Astringent – Pharmaceutical Inorganic Chemistry B. Pharma 1st Semester



Learning Objectives

At the end of this lecture, the student will be able to:

• Define astringent

• Explain the monograph analysis of:

 Zinc sulphate

 Potash alum


• The word “astringent” derives from Latin adstringere, meaning “to bind fast”

• Definition: Astringent is a drug that reacts chemically with cellular proteins producing limited coagulation which is accompanied with shrinkage of body tissues

• Astringent protects from external irritation and reduces cellular permeability

• It also possesses local styptic and local antiseptic actions

 Astringent medicines cause shrinkage of mucous membranes or exposed tissues and are often used internally to check discharge of blood serum or mucous secretions

 This can happen with a sore throat, hemorrhages, diarrhea, or with peptic ulcers.  Externally applied astringents, which cause mild coagulation of skin proteins, dry, harden, and protect the skin

 Acne sufferers are often advised to use astringents if they have oily skin

Uses of astringents:

• Cleaning the face and preventing Acne Breakouts

• Stopping bleeding

• Relieving the discomfort and itching of insect bites, minor abrasions and Athlete’s foot

• Haemorrhoids

Benefits of Astringents

  • Pore Minimization: Astringents can make your pores appear smaller, giving your skin a smoother texture.
  • Oil Control: They help regulate excessive oil production, preventing acne and breakouts.
  • Toning Effect: Astringents can tighten the skin, reducing sagging and promoting a firmer appearance.
  • Refreshment: Astringents leave your skin feeling refreshed and rejuvenated.

Types of Astringents

Astringents come in various forms, and they can be categorized into two main types:

Topical Astringents vs. Oral Astringents

Topical astringents are applied directly to the skin, while oral astringents are taken internally. In this article, we’ll primarily focus on topical astringents and explore two specific examples: zinc sulphate and potash alum.

How to Use Astringents

Using astringents effectively is crucial for achieving the best results. Here’s how to incorporate them into your skincare routine:

  • Cleanse your face thoroughly.
  • Apply the astringent using a cotton ball, moving in upward motions.
  • Allow it to dry before applying moisturizer.

Monograph of zinc sulphate

Name: zinc sulphate

Chemical formula: ZnSO4, 7H2O

Molecular weight: 287.5

Standards: Zinc Sulphate contains not less than 99.0 per cent and not more than 104.0 per cent of ZnSO4, 7H2O

Method of Preparation:

Zn + H2SO4 + 7H2O à ZnSO4 7H2O + H2

Properties of zinc sulphate:


• A Colourless, transparent crystals or a white, crystalline powder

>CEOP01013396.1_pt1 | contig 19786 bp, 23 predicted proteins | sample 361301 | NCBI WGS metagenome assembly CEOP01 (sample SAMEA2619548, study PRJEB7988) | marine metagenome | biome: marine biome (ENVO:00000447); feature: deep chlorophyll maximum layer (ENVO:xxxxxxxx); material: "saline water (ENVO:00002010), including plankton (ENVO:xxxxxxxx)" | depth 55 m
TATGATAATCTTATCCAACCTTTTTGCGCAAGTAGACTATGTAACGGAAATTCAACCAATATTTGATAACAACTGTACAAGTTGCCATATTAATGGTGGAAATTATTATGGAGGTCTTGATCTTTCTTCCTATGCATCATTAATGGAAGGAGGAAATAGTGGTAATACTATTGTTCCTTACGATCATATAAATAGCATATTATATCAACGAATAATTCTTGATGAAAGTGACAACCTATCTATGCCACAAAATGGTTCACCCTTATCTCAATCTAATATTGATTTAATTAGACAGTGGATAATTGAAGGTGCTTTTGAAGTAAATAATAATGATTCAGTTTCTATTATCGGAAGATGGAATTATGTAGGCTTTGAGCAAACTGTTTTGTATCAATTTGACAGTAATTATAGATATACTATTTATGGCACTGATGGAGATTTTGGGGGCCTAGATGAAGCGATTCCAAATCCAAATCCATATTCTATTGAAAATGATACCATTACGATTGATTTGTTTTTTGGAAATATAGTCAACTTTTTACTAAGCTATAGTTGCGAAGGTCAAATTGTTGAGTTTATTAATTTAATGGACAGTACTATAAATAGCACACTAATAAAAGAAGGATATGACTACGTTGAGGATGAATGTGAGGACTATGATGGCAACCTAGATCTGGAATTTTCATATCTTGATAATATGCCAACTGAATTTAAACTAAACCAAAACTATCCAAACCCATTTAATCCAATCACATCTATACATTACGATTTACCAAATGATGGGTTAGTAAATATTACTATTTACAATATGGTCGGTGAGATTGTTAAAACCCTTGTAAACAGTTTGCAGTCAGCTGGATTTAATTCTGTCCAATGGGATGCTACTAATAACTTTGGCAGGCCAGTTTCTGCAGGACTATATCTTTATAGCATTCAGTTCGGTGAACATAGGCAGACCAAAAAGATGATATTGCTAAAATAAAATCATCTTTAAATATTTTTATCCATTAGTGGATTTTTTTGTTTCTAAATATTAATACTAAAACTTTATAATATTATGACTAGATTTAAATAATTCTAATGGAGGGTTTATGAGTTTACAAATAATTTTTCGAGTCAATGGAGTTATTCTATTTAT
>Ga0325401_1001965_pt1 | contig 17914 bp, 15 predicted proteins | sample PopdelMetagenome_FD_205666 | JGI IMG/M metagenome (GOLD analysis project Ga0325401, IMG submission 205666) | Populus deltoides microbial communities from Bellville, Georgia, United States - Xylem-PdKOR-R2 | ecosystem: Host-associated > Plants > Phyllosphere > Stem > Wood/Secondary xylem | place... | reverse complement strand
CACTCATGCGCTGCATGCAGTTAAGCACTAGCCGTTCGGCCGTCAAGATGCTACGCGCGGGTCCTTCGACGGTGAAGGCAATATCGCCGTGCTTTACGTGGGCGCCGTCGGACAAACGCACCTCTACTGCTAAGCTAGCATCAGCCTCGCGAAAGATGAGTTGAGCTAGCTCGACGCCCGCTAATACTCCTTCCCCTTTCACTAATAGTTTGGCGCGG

• Odourless

• Efflorescent

Solubility: Very soluble in water and glycerine and insoluble in alcohol

Test for purity

• Appearance of solution

• Chlorides

• Arsenic

• Iron

• Acidity/Alkalinity

Assay Principle

Complex metric, Direct titration

ZnSO4 + 2CH3COOH à Zn (CH3COOH)2

Zn (CH3COOH)2 + di Na EDTA à Zn EDTA complex

Indicator: xylenol orange triturate

Buffer: hexamine

Titrant: Di sodium EDTA

Colour change: violet pink- yellow

Storage: Store protected from moisture, in non-metallic containers

Medicinal uses:

• Astringent

• Emetic

Monograph of Potash alum

Name: Potash alum

Chemical formula: KAL(SO4)2.12H2O

Molecular weight: 474.4

Standards: It contains not less than 99.5 per cent

Method of Preparation:

K2SO4 + Al2(SO4)3 + 24H2O à KAL(SO4)2.12 H2O

Properties of Potash alum:


• A Colourless, transparent crystals or a white, crystalline powder

• Sweet astringent taste

• Heated to 200oC, loses its water of crystallisation and becomes anhydrous

Solubility: Very soluble in water and insoluble in alcohol

Test for purity

• Heavy metals

• Zinc

• Arsenic

• Iron

• Ammonium salt

Storage: Store in a well closed containers

Medicinal uses:

• Astringent and antiseptic

• Due to its protein precipitation used in the preparation of toxoids

• Astringents: protein precipitants

• Zinc sulphate: Is prepared by adding sulphuric acid on metallic zinc, assayed by complexometric direct titration and medicinally used as astringents and emetic

• Potash alum: used as astringent, double salt, used for water purification

Frequently Asked Questions (FAQs)

  1. Are astringents suitable for all skin types? Astringents are generally suitable for oily and combination skin. Individuals with dry or sensitive skin should use them sparingly.
  2. Can astringents cause skin dryness? Yes, overuse of astringents can lead to skin dryness. It’s essential to follow the recommended usage guidelines.
  3. Do astringents help with acne? Astringents can be beneficial for acne-prone skin, as they help control oil and minimize pores.
  4. Can I use astringents daily? It’s advisable to use astringents in moderation, typically once or twice a day.
  5. Are astringents safe during pregnancy? Consult with a healthcare professional before using astringents during pregnancy to ensure safety.

Also, Visit:

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